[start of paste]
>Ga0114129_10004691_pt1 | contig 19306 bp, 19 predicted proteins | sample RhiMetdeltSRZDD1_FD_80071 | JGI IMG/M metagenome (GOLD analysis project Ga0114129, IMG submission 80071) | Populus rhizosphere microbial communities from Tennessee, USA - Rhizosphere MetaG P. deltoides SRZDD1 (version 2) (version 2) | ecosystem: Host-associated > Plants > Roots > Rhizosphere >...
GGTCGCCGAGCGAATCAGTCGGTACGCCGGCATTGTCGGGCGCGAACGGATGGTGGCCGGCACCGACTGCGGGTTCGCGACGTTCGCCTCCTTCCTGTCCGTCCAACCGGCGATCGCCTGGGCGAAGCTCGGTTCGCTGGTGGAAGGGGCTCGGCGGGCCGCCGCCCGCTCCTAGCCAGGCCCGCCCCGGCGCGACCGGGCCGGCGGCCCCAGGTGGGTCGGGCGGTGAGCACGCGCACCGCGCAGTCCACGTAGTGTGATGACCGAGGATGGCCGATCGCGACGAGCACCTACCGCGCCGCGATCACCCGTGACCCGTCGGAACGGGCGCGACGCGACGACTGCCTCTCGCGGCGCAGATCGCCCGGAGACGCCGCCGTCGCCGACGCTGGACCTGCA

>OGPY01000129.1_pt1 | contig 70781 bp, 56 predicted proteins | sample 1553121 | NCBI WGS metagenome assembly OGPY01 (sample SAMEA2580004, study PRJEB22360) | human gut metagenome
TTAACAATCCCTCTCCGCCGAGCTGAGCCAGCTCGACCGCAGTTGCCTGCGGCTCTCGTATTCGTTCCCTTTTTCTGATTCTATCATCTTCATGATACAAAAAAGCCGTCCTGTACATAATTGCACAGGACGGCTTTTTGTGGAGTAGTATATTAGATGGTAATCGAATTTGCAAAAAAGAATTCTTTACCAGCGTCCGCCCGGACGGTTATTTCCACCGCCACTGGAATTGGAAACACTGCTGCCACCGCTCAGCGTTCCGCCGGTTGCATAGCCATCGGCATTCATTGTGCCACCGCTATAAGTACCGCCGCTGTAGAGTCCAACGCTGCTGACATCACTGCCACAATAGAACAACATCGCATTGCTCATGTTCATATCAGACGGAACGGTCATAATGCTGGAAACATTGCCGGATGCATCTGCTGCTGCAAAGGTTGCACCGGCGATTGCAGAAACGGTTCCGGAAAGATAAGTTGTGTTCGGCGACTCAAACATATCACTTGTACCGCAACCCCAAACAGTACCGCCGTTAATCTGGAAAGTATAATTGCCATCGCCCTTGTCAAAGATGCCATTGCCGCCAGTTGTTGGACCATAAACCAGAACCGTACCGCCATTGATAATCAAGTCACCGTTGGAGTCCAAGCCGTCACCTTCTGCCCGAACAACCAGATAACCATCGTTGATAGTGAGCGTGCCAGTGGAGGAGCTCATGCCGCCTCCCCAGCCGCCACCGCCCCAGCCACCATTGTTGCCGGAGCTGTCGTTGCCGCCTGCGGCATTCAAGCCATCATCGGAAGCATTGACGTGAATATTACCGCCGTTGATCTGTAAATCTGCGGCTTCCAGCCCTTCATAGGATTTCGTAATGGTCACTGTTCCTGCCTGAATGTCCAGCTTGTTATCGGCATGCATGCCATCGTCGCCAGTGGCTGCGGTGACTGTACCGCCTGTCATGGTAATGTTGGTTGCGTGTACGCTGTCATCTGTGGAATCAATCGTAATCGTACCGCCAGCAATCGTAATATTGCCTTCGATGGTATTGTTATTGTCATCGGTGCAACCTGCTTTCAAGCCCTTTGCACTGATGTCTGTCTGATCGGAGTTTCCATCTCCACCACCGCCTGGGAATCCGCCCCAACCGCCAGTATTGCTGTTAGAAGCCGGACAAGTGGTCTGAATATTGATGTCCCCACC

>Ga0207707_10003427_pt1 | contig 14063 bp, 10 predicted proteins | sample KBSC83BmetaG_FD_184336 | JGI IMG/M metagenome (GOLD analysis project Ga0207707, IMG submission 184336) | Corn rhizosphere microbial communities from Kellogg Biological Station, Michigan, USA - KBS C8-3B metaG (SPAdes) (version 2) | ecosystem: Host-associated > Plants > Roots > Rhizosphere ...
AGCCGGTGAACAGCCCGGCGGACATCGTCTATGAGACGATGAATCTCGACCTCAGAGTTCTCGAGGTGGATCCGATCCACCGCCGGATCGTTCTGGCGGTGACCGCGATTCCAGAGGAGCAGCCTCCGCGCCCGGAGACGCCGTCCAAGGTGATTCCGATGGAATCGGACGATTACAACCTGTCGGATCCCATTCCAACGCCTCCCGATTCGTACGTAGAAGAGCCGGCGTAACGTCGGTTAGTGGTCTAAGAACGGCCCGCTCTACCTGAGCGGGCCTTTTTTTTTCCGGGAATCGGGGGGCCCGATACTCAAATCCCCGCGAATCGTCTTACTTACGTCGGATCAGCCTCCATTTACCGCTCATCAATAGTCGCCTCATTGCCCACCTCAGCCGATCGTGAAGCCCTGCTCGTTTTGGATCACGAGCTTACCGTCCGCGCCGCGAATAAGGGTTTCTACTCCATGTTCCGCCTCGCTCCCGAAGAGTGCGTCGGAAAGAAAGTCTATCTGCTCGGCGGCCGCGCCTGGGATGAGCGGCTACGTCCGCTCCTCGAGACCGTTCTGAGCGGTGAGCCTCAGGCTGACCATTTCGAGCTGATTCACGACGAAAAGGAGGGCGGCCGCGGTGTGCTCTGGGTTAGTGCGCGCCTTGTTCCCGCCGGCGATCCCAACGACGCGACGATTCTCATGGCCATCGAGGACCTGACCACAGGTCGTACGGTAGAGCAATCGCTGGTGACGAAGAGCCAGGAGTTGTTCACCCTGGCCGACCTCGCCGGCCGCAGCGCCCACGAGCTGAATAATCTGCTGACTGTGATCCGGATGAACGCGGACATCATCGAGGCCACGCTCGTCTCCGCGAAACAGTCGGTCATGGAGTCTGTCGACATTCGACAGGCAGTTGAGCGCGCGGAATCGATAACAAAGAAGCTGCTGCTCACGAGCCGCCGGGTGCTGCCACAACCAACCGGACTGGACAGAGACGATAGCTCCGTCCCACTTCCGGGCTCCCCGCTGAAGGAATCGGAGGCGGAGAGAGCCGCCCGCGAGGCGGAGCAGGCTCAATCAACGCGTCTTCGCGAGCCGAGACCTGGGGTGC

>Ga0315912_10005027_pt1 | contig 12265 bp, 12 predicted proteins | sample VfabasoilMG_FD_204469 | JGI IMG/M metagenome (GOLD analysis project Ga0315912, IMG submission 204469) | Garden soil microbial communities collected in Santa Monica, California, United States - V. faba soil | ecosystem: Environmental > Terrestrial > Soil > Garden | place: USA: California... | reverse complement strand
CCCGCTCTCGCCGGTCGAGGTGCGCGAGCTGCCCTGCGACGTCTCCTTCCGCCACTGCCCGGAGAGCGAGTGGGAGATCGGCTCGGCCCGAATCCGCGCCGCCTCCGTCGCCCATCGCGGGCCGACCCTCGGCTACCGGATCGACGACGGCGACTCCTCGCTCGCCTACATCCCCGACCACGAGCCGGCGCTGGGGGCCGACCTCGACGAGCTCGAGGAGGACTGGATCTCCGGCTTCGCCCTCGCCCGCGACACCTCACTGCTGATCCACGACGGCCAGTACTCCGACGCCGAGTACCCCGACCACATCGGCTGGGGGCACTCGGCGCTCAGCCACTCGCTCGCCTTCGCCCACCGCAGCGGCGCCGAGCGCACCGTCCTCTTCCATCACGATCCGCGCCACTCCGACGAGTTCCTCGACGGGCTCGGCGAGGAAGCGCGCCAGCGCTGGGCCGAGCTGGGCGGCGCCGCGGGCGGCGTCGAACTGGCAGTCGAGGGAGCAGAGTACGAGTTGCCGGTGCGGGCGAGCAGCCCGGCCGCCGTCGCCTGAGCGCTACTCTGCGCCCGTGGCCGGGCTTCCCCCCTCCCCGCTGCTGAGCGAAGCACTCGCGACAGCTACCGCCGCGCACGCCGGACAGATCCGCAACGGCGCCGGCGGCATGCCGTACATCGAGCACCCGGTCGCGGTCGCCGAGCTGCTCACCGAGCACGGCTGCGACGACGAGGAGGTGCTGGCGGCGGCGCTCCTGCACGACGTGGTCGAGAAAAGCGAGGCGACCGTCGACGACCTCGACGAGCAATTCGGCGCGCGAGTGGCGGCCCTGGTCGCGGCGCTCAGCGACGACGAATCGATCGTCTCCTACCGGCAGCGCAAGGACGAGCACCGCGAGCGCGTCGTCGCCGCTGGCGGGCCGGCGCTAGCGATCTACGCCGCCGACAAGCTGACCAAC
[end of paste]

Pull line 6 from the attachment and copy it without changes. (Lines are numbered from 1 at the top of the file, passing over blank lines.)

AGCCGGTGAACAGCCCGGCGGACATCGTCTATGAGACGATGAATCTCGACCTCAGAGTTCTCGAGGTGGATCCGATCCACCGCCGGATCGTTCTGGCGGTGACCGCGATTCCAGAGGAGCAGCCTCCGCGCCCGGAGACGCCGTCCAAGGTGATTCCGATGGAATCGGACGATTACAACCTGTCGGATCCCATTCCAACGCCTCCCGATTCGTACGTAGAAGAGCCGGCGTAACGTCGGTTAGTGGTCTAAGAACGGCCCGCTCTACCTGAGCGGGCCTTTTTTTTTCCGGGAATCGGGGGGCCCGATACTCAAATCCCCGCGAATCGTCTTACTTACGTCGGATCAGCCTCCATTTACCGCTCATCAATAGTCGCCTCATTGCCCACCTCAGCCGATCGTGAAGCCCTGCTCGTTTTGGATCACGAGCTTACCGTCCGCGCCGCGAATAAGGGTTTCTACTCCATGTTCCGCCTCGCTCCCGAAGAGTGCGTCGGAAAGAAAGTCTATCTGCTCGGCGGCCGCGCCTGGGATGAGCGGCTACGTCCGCTCCTCGAGACCGTTCTGAGCGGTGAGCCTCAGGCTGACCATTTCGAGCTGATTCACGACGAAAAGGAGGGCGGCCGCGGTGTGCTCTGGGTTAGTGCGCGCCTTGTTCCCGCCGGCGATCCCAACGACGCGACGATTCTCATGGCCATCGAGGACCTGACCACAGGTCGTACGGTAGAGCAATCGCTGGTGACGAAGAGCCAGGAGTTGTTCACCCTGGCCGACCTCGCCGGCCGCAGCGCCCACGAGCTGAATAATCTGCTGACTGTGATCCGGATGAACGCGGACATCATCGAGGCCACGCTCGTCTCCGCGAAACAGTCGGTCATGGAGTCTGTCGACATTCGACAGGCAGTTGAGCGCGCGGAATCGATAACAAAGAAGCTGCTGCTCACGAGCCGCCGGGTGCTGCCACAACCAACCGGACTGGACAGAGACGATAGCTCCGTCCCACTTCCGGGCTCCCCGCTGAAGGAATCGGAGGCGGAGAGAGCCGCCCGCGAGGCGGAGCAGGCTCAATCAACGCGTCTTCGCGAGCCGAGACCTGGGGTGC